Local DNA Index System, when used to its full effect, gives local law enforcement and forensic science a valuable means to exploit the intended potential of CODIS
You can’t look at the advent of next generation DNA sequencing, the speed at which the technology is advancing, and the rate at which the cost is dropping and—with any intellectual honesty—suggest that the forensic use of DNA is going to continue with blinders to anything phenotypic.
The value of social science–forensic science partnerships
The progression from Sanger-type sequencing (STS) to next generation sequencing (NGS) will further advance the regenerative sciences, personalized medicine, and forensics.
While touch DNA has become a much requested and successful test for DNA laboratories to perform, we must remember its limitations and be aware of the factors which may affect the results.
Today, reuniting surviving family members with their loved ones is supported not only by a number of human rights agencies and non-governmental organizations, but also by a small-but-growing group of committed genetic and forensic scientists.
Forensic analysis of DNA from hair samples is commonly used for identification, however, it is in many ways the most overestimated and misrepresented DNA sample.
Efforts focusing on the protection and exoneration of the innocent through DNA technology in two countries may help bring about safer and more just societies.
The Palm Beach County Sheriff’s Office Forensic Biology Unit (PBSO FBU) has taken a proactive approach to DNA testing the voluminous amount of property crime evidence submitted by Palm Beach County law enforcement agencies.
Phylogenetic analysis—sometimes given the misnomer “HIV fingerprinting”—has been used repeatedly in world courts to try cases of deliberate HIV transmission.
Global DNA databasing trends are driving the need for cross-border data exchange, international loci-standardization, and efficient new technologies positioned to take DNA databases to a whole new level.
On July 30th of this year, the constitutional question of arrestee DNA testing came a lot closer to getting resolved. It appears that King may well be the case upon which the Court determines whether law enforcement can take a biological sample from an individual arrested for, but not yet convicted of a crime.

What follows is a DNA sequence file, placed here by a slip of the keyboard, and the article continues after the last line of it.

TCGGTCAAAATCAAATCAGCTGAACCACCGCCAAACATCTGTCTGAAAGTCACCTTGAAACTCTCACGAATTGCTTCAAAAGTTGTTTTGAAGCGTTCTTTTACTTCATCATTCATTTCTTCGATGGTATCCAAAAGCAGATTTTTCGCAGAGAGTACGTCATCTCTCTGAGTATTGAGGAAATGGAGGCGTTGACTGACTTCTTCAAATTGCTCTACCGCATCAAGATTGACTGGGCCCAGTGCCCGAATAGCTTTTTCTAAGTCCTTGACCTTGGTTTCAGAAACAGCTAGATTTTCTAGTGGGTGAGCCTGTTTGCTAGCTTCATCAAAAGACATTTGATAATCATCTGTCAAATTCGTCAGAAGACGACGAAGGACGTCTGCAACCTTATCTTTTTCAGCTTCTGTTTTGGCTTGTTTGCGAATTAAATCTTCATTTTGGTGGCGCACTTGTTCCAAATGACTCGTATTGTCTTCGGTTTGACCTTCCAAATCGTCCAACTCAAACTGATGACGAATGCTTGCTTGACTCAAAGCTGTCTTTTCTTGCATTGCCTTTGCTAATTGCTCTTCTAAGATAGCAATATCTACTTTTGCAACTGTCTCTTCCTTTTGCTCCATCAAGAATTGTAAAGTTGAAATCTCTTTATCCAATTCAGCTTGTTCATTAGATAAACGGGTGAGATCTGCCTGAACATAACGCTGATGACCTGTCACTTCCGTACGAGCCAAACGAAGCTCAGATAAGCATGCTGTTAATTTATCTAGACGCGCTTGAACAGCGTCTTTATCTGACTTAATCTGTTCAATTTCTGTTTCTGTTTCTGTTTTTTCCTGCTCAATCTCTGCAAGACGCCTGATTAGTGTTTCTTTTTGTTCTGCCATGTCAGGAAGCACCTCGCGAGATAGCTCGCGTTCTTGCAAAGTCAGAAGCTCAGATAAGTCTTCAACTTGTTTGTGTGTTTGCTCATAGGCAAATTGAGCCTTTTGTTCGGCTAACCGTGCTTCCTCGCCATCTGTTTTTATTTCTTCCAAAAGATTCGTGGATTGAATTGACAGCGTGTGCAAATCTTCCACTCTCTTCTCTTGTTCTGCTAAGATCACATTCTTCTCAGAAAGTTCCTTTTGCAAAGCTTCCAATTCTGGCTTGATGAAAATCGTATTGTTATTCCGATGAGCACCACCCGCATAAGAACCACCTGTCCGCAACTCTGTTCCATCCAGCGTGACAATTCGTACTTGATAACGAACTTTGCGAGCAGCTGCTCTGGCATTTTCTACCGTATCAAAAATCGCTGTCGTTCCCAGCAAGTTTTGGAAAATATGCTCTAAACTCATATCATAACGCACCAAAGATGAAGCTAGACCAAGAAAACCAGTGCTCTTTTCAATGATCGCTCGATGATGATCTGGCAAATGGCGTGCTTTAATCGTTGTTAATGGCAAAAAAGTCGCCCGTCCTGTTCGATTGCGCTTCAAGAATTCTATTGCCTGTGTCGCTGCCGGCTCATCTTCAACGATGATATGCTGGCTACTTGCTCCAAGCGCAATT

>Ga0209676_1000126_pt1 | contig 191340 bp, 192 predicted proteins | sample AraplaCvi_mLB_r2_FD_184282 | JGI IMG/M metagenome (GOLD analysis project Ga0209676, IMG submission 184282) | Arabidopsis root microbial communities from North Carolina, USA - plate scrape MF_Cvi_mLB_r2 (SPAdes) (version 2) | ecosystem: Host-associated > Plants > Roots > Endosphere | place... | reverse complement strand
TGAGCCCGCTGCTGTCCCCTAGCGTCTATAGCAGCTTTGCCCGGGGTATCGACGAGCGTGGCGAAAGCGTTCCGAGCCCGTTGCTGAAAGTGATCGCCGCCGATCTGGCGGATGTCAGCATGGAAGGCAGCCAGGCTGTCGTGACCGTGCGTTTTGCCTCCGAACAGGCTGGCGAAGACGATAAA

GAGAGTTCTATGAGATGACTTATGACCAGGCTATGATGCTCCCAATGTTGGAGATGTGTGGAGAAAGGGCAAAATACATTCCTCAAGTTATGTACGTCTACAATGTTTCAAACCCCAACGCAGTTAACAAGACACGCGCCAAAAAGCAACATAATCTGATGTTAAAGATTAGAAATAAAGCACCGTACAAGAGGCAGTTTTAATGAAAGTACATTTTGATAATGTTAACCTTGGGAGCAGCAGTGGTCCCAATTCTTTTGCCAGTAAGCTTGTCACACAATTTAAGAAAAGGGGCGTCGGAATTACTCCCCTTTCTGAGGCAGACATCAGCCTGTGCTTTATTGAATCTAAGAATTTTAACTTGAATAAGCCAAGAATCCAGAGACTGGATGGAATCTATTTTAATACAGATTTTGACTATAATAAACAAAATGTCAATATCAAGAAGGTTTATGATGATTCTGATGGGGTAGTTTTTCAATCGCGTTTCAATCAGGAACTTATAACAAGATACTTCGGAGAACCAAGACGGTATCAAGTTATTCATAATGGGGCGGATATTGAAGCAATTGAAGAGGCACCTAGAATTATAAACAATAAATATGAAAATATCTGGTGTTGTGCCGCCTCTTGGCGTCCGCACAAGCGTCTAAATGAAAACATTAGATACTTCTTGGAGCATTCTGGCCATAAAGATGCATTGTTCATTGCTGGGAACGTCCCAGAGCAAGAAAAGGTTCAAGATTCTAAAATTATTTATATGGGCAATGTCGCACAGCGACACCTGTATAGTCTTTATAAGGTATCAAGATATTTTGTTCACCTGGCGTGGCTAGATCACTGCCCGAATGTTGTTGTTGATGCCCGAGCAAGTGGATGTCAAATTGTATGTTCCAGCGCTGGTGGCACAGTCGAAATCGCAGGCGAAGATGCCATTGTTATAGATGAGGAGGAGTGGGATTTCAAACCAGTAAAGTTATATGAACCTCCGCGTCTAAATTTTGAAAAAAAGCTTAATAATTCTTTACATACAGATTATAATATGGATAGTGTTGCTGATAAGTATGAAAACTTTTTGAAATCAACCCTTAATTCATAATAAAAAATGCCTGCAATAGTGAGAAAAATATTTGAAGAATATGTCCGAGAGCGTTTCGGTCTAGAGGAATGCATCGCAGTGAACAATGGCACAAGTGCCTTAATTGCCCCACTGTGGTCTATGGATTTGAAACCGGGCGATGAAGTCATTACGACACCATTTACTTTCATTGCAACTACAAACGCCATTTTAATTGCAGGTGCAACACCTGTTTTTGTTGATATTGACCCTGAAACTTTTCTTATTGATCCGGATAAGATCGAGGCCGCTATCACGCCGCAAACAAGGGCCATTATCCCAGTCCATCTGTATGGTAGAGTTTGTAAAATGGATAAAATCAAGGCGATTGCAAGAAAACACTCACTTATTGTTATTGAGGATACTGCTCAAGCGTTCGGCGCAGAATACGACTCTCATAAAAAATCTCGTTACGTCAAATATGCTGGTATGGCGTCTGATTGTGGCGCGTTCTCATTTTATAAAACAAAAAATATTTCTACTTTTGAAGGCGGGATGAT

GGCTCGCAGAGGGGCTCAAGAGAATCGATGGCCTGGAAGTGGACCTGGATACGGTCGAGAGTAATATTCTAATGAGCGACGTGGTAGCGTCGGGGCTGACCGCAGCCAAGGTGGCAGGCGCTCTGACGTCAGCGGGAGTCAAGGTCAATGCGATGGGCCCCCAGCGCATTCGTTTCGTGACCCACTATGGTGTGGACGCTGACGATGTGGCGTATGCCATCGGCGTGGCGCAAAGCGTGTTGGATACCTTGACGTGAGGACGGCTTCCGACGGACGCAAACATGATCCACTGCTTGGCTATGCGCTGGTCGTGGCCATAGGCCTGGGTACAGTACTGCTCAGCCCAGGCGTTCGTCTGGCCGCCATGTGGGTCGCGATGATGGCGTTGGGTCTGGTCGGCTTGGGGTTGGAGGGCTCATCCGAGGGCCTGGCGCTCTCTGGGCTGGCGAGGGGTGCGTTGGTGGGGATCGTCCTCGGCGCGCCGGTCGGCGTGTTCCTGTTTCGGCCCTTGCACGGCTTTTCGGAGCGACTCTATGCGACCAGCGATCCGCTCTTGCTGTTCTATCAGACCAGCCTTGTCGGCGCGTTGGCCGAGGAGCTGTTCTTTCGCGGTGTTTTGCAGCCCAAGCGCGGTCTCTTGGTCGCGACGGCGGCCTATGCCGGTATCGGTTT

Every now and then it seems that there are markers in the historical timeline of our continuing efforts to drive the utilization of DNA technology toward its ultimate capacity to solve and ultimately prevent crime.
New methods are emerging which allow investigators to analyze crime scene DNA in order to accurately describe key physical traits of the source of the genetic material.
How can an analyst translate uncertain DNA data into understandable testimony for a non-expert jury?
This article is intended to update the reader on the latest touch and transfer DNA research and attempts to answer some of the most common questions that are asked regarding the topic.
Through a local DNA database, Bensalem, Pennsylvania, has begun to leverage DNA in every possible case and has created a truly investigative tool.
Banishing backlogs and budget cuts with “Foresight”
Reliable computer interpretation can address the scientific need for thorough, objective, and informative analysis of DNA evidence.
DNA-Prokids provides an example that we possess the technology, the resources, and most importantly, the will to fight back hard against the some of the worst nature and human nature has to offer.
Seven years ago, the decision was made to include in a DNA database those individuals identified as being in the United States illegally. A brilliant idea for several reasons.
R-DNA testing, when fully implemented and integrated into CODIS, will be the most transformational event in the use of forensic DNA since the advent of PCR.
The Full-Scale Implementation of Automation in a Small Casework Laboratory
Establishing the Life Technologies Center for Forensic Excellence
It’s more than a little ironic that the week before the DNA of Ted Bundy, one of America’s most notorious serial killers, is entered into a DNA database, the First Appellate Court in California has ruled its arrestee database to be unconstitutional.